General advocacy principles
The California Bicycle Coalition’s advocacy and educational campaign and outreach activities are informed by these principles:
People who bicycle make the world a better place. Bicycling creates healthier, safer and more livable communities. We work to increase the number of people who bicycle.
Bicyclists need good roads. Public roads constitute the primary bicycling network. We strive to ensure that all roads are planned, designed, constructed and maintained so that people can safely and efficiently use them for bicycling.
Trails are important â€“ and fun! Trails can add value to communities and increase bicycling opportunities. We support well-designed, off-road multi-use paths for recreation and transportation.
Mountain bicyclists deserve reasonable access. Bicyclists usually can share trails with hikers, equestrians and other users, so we support access to most trails.
Bicyclists need parking facilities. The availability of secure and convenient bike parking at workplaces, schools, stores, transit stations and other destinations is essential.
Bicyclists need multimodal access. Public transit agencies and private transportation companies should provide affordable and convenient space or facilities for carrying bicycles on buses, trains, shuttles, ferries and airplanes.
Bicycling is a skill. Knowing and applying vehicular cycling principles is key to enjoying cycling on public roadways. Public agencies and private organizations should increase the number of Californians who receive vehicular cycling instruction.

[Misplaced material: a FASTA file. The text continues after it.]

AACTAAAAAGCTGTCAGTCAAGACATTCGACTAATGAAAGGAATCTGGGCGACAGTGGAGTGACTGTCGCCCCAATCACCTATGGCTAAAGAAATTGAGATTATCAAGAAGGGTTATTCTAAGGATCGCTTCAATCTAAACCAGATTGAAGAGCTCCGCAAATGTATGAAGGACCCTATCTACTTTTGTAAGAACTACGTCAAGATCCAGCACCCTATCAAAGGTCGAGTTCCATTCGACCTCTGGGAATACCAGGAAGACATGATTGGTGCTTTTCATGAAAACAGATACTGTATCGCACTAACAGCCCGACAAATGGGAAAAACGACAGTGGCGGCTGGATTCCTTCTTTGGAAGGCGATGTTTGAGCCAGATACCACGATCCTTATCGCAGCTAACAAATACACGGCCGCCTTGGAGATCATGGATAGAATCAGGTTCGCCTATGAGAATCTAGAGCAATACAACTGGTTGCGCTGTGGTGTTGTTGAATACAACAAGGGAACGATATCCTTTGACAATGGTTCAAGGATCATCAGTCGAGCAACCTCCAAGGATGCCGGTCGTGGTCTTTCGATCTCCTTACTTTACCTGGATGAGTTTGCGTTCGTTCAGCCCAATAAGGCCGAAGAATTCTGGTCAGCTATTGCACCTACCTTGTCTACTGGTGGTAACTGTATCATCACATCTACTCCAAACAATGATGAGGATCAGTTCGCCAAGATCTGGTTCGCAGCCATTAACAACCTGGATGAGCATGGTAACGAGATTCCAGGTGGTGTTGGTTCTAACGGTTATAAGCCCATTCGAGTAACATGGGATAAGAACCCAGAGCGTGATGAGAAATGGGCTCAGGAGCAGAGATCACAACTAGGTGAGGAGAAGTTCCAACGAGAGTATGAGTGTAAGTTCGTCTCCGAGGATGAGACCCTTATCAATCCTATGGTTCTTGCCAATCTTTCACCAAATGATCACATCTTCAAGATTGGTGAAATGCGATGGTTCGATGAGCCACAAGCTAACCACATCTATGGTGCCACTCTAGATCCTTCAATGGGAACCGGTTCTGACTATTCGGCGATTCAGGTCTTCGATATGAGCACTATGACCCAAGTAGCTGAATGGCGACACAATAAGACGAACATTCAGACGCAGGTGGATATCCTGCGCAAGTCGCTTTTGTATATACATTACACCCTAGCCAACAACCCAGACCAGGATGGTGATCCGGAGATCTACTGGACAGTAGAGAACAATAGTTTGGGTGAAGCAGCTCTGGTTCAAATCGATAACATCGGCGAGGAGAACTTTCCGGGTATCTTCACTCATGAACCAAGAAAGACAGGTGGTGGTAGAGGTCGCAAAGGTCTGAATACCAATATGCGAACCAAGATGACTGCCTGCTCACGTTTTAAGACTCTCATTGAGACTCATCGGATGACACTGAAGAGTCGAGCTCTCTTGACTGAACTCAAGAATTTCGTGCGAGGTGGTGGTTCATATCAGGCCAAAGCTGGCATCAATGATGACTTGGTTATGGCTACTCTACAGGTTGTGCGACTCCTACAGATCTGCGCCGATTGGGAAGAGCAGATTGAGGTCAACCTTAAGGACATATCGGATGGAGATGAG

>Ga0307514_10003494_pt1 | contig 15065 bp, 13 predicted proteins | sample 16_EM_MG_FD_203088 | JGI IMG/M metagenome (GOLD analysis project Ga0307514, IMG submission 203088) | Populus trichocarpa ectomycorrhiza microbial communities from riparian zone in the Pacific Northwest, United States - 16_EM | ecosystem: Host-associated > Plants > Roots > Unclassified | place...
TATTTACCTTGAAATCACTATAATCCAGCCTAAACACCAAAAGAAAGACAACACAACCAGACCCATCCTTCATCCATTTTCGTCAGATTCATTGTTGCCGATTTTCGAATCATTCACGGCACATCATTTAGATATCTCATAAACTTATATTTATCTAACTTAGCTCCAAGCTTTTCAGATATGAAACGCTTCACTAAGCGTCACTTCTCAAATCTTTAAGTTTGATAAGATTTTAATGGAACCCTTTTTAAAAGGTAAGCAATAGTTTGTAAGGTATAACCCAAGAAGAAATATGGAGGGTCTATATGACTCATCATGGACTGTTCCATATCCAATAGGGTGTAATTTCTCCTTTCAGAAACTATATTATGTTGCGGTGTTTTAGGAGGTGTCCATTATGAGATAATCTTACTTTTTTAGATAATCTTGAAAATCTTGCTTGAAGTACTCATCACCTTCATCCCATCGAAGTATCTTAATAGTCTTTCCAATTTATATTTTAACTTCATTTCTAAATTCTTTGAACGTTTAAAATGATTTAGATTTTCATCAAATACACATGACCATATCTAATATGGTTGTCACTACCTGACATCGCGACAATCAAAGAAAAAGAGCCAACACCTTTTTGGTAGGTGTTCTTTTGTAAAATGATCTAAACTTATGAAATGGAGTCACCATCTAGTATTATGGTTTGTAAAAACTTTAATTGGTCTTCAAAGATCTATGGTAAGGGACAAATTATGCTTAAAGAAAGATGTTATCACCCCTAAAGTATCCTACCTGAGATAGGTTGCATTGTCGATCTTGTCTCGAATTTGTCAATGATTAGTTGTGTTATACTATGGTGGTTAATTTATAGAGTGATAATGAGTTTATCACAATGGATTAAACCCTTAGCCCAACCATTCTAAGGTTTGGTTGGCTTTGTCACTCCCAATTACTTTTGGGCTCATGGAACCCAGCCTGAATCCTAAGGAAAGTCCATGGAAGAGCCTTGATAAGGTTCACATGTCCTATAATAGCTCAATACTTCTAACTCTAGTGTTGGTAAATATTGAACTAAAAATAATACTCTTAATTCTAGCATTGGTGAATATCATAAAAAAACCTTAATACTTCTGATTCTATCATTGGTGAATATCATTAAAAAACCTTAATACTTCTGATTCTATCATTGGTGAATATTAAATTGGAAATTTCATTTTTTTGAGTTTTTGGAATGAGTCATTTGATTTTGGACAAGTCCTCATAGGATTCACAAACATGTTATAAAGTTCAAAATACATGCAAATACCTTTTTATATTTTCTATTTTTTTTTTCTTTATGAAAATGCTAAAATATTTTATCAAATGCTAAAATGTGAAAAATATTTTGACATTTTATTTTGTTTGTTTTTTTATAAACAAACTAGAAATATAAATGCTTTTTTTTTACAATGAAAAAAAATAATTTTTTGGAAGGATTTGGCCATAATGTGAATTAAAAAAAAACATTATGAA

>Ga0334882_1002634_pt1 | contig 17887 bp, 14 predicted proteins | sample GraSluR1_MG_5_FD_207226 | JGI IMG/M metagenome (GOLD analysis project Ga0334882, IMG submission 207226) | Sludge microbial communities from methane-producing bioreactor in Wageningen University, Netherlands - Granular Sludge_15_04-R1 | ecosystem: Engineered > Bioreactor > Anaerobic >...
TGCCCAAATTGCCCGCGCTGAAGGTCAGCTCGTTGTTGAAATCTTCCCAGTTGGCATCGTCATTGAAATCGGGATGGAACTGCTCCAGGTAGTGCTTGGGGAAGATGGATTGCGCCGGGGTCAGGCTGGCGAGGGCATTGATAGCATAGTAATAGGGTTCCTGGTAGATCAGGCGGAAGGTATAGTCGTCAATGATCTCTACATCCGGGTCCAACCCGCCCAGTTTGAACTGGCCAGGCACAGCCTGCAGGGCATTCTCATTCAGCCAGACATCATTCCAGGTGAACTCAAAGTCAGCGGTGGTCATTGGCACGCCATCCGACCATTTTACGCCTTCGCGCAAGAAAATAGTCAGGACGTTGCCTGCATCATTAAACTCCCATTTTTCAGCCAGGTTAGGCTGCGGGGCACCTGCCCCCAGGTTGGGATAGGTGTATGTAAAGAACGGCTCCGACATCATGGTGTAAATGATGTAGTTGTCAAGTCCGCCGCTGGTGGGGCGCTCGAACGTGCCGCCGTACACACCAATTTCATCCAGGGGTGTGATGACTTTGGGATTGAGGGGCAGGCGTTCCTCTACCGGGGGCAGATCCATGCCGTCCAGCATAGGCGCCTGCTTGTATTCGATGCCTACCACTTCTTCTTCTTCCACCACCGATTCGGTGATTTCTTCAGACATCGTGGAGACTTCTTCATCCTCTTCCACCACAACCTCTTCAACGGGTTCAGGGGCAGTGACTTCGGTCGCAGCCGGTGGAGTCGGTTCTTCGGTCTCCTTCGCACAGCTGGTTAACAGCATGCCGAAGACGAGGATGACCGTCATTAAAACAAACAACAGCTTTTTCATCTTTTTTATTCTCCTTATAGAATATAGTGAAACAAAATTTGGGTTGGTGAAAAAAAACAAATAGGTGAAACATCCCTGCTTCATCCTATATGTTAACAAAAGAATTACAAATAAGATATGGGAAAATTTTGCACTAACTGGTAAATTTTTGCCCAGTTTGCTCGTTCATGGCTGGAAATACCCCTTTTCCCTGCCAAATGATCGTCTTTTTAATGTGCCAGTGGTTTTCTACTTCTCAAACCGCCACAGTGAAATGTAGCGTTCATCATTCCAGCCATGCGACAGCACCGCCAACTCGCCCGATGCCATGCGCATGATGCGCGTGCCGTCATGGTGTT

The legal system must serve bicyclists. Police officers, judges, juries and attorneys must recognize that people who bicycle are legitimate roadway users deserving of all protections of law afforded to other roadway users. Enforcement of, and penalties for, moving violations should be commensurate with the potential consequences. Public agencies should be held accountable for providing reasonably safe roads and trails for people who bicycle.
Driving is a privilege. Improving the education of motorists regarding cyclists’ right to use public roadways and ridding the streets of unlicensed, unskilled or reckless drivers are two imperatives.
Transportation, planning, traffic calming and land-use reforms can benefit bicyclists. An excess of cars and trucks on our public roadways makes bicycling less comfortable and safe than it should be. We support practical attempts to reduce the speed or number of motor vehicles when those efforts demonstrate a clear benefit to bicyclists. We also support land-use planning that makes bicycling safer and more convenient.